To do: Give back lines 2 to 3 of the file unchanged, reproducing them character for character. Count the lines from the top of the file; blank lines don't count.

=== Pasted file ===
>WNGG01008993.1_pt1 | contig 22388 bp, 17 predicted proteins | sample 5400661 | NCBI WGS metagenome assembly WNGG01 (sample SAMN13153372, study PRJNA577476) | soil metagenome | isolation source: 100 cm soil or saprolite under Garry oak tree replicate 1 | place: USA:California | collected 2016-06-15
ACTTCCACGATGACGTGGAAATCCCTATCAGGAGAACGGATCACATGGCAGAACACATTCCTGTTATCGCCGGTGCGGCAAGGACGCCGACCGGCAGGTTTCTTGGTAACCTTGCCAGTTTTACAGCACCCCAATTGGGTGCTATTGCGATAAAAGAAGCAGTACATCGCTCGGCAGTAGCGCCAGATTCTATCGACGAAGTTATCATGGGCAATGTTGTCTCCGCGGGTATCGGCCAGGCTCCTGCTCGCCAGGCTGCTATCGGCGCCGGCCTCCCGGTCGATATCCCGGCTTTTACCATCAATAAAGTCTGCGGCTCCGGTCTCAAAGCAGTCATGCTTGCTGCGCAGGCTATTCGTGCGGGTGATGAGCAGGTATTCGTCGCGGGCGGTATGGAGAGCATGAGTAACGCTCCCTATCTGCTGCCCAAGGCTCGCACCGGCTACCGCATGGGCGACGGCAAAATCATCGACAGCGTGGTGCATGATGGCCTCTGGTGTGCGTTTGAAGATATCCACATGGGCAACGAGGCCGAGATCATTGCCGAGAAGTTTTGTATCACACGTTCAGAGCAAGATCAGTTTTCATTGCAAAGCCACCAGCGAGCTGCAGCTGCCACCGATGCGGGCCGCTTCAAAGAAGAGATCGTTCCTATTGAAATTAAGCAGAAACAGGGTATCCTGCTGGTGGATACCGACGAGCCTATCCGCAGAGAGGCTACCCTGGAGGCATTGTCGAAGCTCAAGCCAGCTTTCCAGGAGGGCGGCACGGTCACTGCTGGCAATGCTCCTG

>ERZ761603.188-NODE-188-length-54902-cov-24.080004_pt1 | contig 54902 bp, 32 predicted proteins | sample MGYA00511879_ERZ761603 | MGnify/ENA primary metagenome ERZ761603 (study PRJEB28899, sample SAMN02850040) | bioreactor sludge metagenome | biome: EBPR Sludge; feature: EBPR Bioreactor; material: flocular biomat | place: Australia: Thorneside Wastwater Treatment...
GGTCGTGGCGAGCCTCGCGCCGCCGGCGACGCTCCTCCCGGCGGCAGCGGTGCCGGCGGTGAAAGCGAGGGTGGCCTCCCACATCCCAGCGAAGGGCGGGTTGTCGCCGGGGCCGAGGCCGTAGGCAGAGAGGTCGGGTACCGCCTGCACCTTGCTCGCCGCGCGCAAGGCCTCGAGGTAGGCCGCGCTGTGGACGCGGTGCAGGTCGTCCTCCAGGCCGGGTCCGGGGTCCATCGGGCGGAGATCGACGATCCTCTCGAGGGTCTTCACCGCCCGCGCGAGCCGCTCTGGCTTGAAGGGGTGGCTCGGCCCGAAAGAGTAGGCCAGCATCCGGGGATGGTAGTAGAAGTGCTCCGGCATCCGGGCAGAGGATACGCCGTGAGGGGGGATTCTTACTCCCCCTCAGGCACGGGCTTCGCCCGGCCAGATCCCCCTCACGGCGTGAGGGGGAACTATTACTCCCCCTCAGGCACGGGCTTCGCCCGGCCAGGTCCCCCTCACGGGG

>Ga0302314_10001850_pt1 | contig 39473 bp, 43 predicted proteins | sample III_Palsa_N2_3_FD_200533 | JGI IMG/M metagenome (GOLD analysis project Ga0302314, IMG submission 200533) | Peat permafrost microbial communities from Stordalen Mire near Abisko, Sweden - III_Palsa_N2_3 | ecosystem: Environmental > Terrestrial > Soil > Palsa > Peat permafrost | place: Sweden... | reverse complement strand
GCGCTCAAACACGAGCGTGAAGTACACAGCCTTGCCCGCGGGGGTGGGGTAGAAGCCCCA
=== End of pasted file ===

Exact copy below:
ACTTCCACGATGACGTGGAAATCCCTATCAGGAGAACGGATCACATGGCAGAACACATTCCTGTTATCGCCGGTGCGGCAAGGACGCCGACCGGCAGGTTTCTTGGTAACCTTGCCAGTTTTACAGCACCCCAATTGGGTGCTATTGCGATAAAAGAAGCAGTACATCGCTCGGCAGTAGCGCCAGATTCTATCGACGAAGTTATCATGGGCAATGTTGTCTCCGCGGGTATCGGCCAGGCTCCTGCTCGCCAGGCTGCTATCGGCGCCGGCCTCCCGGTCGATATCCCGGCTTTTACCATCAATAAAGTCTGCGGCTCCGGTCTCAAAGCAGTCATGCTTGCTGCGCAGGCTATTCGTGCGGGTGATGAGCAGGTATTCGTCGCGGGCGGTATGGAGAGCATGAGTAACGCTCCCTATCTGCTGCCCAAGGCTCGCACCGGCTACCGCATGGGCGACGGCAAAATCATCGACAGCGTGGTGCATGATGGCCTCTGGTGTGCGTTTGAAGATATCCACATGGGCAACGAGGCCGAGATCATTGCCGAGAAGTTTTGTATCACACGTTCAGAGCAAGATCAGTTTTCATTGCAAAGCCACCAGCGAGCTGCAGCTGCCACCGATGCGGGCCGCTTCAAAGAAGAGATCGTTCCTATTGAAATTAAGCAGAAACAGGGTATCCTGCTGGTGGATACCGACGAGCCTATCCGCAGAGAGGCTACCCTGGAGGCATTGTCGAAGCTCAAGCCAGCTTTCCAGGAGGGCGGCACGGTCACTGCTGGCAATGCTCCTG

>ERZ761603.188-NODE-188-length-54902-cov-24.080004_pt1 | contig 54902 bp, 32 predicted proteins | sample MGYA00511879_ERZ761603 | MGnify/ENA primary metagenome ERZ761603 (study PRJEB28899, sample SAMN02850040) | bioreactor sludge metagenome | biome: EBPR Sludge; feature: EBPR Bioreactor; material: flocular biomat | place: Australia: Thorneside Wastwater Treatment...